New York Comedy Festival founder on the pros and cons of Netflix, Louis C.K. being 'banished,' and the state of comedy in 2019
- The 16th annual New York Comedy Festival begins next week.
- Caroline Hirsch, the festival's founder and owner of the comedy club Carolines on Broadway, talked to Business Insider about Netflix's explosion into comedy and whether it's good for the industry.
- She discussed "Joker" director Todd Phillips' recent comments about "woke culture" destroying comedy. She didn't agree.
- Hirsch also spoke about comedian Louis C.K., who was accused by multiple women of sexual misconduct in a New York Times report in 2017, which he later said was "true."
- Visit Business Insider's homepage for more stories.
Some of the biggest names in comedy, including "The Late Show" host Stephen Colbert and "The Daily Show" host Trevor Noah, will perform in New York City next week for the 16th annual New York Comedy Festival. The festival includes over 100 shows throughout the city at venues like Carnegie Hall, Madison Square Garden, and Carolines on Broadway.And behind the curtain is a lesser-known name, though one that's been a major force in the comedy business for decades: the festival's founder, Caroline Hirsch.Advertisement
Hirsch is also the owner of the Carolines on Broadway comedy club, which she founded in 1982, so her roots in the industry stretch back decades. Carolines helped launch the careers of comedians like Jerry Seinfeld and Jay Leno.
"I knew there was something in the wind," Hirsch told Business Insider of why she started the club. "Every generation [since] we've had more comedians coming through."There are more comedians than ever before, but there also those who complain that the art form is dying. Most recently, "Joker" director Todd Phillips, who had been known for R-rated comedies like "The Hangover" trilogy, said that he stopped making comedies because of "woke culture."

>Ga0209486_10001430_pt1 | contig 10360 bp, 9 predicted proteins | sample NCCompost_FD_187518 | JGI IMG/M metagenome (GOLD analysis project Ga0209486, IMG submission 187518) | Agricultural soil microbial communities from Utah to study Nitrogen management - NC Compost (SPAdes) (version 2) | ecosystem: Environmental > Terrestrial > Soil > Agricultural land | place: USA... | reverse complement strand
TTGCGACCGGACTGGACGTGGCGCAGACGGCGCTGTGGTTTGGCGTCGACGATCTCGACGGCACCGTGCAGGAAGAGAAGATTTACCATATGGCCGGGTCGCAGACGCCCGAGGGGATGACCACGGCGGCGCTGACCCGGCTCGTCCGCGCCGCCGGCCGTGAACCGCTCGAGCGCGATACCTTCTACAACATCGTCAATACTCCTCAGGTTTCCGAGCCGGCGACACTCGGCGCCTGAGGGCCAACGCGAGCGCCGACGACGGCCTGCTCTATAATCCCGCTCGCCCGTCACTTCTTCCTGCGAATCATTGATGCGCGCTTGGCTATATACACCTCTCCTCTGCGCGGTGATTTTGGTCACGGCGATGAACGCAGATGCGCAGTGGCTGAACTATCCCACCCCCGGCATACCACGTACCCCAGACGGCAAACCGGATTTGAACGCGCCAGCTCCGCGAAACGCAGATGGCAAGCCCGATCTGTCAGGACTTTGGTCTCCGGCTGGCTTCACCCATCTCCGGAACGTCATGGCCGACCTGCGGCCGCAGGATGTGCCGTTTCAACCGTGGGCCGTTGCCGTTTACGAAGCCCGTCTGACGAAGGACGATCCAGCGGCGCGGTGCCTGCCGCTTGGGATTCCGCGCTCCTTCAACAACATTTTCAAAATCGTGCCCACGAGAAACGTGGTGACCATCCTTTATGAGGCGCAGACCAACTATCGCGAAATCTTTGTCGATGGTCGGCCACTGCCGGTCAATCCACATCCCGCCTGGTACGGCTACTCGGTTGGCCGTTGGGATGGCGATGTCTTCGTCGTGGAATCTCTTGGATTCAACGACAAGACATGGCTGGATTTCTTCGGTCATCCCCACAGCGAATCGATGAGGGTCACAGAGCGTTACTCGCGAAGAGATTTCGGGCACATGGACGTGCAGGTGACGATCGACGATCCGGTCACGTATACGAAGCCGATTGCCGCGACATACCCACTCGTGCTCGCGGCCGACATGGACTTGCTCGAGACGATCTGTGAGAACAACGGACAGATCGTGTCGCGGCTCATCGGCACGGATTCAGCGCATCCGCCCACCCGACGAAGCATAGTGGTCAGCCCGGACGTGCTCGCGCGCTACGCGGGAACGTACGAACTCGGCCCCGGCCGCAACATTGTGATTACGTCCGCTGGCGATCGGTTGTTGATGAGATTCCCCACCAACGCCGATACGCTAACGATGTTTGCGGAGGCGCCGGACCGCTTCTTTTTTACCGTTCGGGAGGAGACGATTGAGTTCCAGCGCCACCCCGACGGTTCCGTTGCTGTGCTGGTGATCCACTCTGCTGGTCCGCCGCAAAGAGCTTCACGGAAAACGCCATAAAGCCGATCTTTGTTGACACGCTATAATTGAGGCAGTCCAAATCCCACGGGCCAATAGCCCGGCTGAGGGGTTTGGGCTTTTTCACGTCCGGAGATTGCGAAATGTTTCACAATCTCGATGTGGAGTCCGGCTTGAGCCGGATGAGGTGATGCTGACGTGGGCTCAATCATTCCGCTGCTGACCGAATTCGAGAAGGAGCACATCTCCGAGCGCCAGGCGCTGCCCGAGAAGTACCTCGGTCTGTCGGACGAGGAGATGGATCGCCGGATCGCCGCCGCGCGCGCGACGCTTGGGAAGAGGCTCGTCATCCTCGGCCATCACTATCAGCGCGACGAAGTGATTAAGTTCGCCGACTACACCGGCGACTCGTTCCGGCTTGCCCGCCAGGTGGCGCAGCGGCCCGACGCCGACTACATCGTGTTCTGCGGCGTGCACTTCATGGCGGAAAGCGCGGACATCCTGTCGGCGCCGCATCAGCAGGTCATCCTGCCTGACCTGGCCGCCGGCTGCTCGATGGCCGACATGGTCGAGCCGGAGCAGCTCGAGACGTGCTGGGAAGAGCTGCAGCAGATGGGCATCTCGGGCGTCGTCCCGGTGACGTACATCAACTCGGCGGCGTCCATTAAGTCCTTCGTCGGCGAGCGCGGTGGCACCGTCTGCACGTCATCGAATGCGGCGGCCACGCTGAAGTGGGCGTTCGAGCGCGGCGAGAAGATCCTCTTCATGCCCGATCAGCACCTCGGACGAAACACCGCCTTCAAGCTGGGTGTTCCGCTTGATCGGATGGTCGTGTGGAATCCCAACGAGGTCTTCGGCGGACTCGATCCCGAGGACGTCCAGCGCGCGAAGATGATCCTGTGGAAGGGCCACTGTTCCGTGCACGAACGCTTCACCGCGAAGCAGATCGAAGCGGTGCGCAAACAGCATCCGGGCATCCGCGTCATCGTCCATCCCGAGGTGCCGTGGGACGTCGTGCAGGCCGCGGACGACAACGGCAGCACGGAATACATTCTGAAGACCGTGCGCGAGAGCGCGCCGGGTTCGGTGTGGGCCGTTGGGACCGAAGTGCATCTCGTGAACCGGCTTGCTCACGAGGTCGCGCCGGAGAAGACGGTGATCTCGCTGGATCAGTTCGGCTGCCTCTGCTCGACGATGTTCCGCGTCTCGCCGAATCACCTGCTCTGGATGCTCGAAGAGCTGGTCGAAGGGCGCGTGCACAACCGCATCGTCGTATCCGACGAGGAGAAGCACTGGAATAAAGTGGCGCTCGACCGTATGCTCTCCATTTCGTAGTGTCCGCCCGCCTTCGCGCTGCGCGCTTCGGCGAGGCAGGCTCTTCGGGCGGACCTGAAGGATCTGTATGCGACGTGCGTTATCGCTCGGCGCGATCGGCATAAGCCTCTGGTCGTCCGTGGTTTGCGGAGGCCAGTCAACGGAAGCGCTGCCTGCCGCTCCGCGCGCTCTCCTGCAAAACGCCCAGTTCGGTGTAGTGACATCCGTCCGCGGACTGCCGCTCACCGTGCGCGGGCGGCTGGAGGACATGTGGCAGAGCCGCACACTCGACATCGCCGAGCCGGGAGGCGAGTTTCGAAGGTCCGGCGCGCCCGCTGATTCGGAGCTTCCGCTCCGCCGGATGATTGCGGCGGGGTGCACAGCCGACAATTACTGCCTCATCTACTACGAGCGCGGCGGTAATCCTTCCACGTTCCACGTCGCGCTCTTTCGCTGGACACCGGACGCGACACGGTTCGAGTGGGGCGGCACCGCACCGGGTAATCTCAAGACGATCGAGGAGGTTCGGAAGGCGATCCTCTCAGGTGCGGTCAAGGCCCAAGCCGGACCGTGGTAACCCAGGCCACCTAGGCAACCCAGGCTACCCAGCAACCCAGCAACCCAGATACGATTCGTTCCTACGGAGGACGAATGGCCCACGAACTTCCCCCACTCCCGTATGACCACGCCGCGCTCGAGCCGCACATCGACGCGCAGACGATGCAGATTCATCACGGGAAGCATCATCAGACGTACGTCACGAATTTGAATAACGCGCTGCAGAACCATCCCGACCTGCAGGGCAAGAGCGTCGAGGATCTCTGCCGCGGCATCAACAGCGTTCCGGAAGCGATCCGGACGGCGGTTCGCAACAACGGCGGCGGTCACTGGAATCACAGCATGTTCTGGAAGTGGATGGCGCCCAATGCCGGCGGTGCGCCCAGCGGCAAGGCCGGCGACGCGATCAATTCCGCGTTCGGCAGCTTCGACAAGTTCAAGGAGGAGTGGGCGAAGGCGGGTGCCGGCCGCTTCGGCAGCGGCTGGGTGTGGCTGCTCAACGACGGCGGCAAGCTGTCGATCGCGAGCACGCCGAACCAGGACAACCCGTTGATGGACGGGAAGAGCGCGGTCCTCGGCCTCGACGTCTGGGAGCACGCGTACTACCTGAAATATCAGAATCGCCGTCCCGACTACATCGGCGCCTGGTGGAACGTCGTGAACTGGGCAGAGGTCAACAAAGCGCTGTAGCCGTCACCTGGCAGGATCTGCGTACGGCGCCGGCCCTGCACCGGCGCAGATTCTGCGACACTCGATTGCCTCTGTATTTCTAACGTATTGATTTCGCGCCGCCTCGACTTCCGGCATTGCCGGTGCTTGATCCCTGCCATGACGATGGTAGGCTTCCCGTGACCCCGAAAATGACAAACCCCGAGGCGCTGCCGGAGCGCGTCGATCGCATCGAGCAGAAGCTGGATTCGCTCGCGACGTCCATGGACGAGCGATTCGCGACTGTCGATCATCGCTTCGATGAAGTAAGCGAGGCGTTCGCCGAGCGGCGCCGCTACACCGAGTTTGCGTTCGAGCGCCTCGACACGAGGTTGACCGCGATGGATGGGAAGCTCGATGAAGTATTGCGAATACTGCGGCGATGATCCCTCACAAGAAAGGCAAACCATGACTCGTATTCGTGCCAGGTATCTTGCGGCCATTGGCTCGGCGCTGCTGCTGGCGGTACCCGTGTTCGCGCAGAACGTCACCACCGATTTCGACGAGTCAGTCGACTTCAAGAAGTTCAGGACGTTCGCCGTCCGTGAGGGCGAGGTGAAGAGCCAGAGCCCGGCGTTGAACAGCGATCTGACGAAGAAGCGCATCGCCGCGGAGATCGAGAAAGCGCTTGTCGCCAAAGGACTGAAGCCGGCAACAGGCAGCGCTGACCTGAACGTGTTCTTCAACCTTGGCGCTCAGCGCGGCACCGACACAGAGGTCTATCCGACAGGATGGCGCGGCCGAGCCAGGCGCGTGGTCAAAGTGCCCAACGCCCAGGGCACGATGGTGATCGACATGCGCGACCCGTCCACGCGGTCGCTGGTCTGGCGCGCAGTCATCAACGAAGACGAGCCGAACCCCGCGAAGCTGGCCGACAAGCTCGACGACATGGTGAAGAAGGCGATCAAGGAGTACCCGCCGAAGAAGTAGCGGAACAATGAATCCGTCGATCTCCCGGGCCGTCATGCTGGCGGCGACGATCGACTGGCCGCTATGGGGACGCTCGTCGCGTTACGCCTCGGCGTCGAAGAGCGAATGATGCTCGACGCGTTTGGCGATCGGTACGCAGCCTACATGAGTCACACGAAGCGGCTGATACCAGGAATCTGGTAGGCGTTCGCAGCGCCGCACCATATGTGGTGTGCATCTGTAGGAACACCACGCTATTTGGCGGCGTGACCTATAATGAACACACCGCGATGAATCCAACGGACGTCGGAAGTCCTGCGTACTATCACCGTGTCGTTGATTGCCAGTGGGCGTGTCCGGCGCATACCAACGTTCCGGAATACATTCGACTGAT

"When comedy is really smart it can dangle on that line," Hirsch said. "People don't possess it early in their careers, but then it comes naturally."
But with the growth of comedy through various platforms, especially streaming, there are plenty of comedians who aren't ready for the spotlight, according to Hirsh.
'All the power to Netflix'
Netflix has broken through in the comedy scene in a major way.
While it's been cutting back on stand-up specials this year, the streaming giant released over 50 by October of last year, according to Bloomberg. It has reportedly paid comedians anywhere from $13 million (Amy Schumer) to $100 million (Seinfeld) in groundbreaking deals that have included specials, TV shows, and movies.Hirsch said that Netflix is "helpful to the performer" in building a comedian's brand.Advertisement
"Netflix is paying $20 million for a special," Hirsch said. "Comedians came a long way from making $20 for a stand-up set. That's progress."
But it's not all great, according to Hirsch."All the power to Netflix, they really get behind comedians," she said. "But there's a lot of junk, too."Advertisement